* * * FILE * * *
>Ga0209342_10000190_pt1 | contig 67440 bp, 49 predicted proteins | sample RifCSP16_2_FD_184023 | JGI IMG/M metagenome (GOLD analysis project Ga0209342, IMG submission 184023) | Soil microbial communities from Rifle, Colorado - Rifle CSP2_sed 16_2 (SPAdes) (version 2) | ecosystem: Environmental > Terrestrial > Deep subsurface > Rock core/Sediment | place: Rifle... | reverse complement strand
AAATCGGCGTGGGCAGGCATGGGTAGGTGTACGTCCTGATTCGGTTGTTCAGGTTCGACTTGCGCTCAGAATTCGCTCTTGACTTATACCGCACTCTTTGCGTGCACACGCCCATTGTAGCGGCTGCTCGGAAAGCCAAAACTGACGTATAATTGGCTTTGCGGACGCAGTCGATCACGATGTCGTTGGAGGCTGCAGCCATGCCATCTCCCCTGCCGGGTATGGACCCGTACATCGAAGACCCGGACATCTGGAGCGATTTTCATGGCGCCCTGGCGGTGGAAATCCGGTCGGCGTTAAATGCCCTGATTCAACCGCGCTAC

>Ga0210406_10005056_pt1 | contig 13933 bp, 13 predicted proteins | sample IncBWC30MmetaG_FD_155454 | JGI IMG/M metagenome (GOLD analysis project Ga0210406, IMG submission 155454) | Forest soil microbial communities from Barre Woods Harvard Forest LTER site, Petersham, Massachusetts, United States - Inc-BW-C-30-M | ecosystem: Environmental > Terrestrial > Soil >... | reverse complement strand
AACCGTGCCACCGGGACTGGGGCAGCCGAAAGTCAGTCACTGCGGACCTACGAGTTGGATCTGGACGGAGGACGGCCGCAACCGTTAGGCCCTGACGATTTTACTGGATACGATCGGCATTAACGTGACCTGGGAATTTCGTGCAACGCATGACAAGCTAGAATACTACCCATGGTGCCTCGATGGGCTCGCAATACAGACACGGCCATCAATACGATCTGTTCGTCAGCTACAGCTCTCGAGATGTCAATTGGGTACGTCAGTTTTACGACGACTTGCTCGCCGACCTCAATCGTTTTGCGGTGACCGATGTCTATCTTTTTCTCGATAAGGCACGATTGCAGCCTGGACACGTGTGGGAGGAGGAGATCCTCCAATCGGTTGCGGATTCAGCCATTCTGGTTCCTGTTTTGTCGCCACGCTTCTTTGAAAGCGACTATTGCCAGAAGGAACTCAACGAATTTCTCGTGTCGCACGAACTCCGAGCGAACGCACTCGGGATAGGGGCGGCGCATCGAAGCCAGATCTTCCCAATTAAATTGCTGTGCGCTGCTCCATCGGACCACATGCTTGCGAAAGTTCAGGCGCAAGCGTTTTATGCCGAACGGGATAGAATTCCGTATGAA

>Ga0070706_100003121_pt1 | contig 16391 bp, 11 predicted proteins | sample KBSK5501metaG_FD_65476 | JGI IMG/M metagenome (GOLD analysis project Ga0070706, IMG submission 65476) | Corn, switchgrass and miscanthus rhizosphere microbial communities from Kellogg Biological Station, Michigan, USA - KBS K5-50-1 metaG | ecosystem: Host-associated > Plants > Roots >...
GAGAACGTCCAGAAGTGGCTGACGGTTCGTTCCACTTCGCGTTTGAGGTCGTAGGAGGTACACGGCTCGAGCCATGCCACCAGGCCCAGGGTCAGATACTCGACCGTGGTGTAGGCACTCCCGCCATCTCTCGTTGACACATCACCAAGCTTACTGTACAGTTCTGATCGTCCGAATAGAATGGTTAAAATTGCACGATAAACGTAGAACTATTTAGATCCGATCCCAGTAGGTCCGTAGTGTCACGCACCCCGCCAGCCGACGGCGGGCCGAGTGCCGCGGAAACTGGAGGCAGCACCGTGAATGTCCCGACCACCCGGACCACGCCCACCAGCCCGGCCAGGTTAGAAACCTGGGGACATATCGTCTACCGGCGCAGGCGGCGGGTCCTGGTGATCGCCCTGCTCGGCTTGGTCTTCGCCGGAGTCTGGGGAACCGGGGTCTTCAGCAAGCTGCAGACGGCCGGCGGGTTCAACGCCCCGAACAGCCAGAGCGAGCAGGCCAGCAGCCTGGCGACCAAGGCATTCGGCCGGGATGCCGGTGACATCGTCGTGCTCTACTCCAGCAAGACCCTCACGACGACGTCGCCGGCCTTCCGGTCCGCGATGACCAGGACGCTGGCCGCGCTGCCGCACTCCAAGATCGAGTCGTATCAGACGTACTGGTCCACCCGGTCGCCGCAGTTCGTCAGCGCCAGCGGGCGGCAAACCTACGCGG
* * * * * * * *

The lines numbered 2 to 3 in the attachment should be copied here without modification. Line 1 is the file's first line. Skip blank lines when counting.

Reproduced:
AAATCGGCGTGGGCAGGCATGGGTAGGTGTACGTCCTGATTCGGTTGTTCAGGTTCGACTTGCGCTCAGAATTCGCTCTTGACTTATACCGCACTCTTTGCGTGCACACGCCCATTGTAGCGGCTGCTCGGAAAGCCAAAACTGACGTATAATTGGCTTTGCGGACGCAGTCGATCACGATGTCGTTGGAGGCTGCAGCCATGCCATCTCCCCTGCCGGGTATGGACCCGTACATCGAAGACCCGGACATCTGGAGCGATTTTCATGGCGCCCTGGCGGTGGAAATCCGGTCGGCGTTAAATGCCCTGATTCAACCGCGCTAC

>Ga0210406_10005056_pt1 | contig 13933 bp, 13 predicted proteins | sample IncBWC30MmetaG_FD_155454 | JGI IMG/M metagenome (GOLD analysis project Ga0210406, IMG submission 155454) | Forest soil microbial communities from Barre Woods Harvard Forest LTER site, Petersham, Massachusetts, United States - Inc-BW-C-30-M | ecosystem: Environmental > Terrestrial > Soil >... | reverse complement strand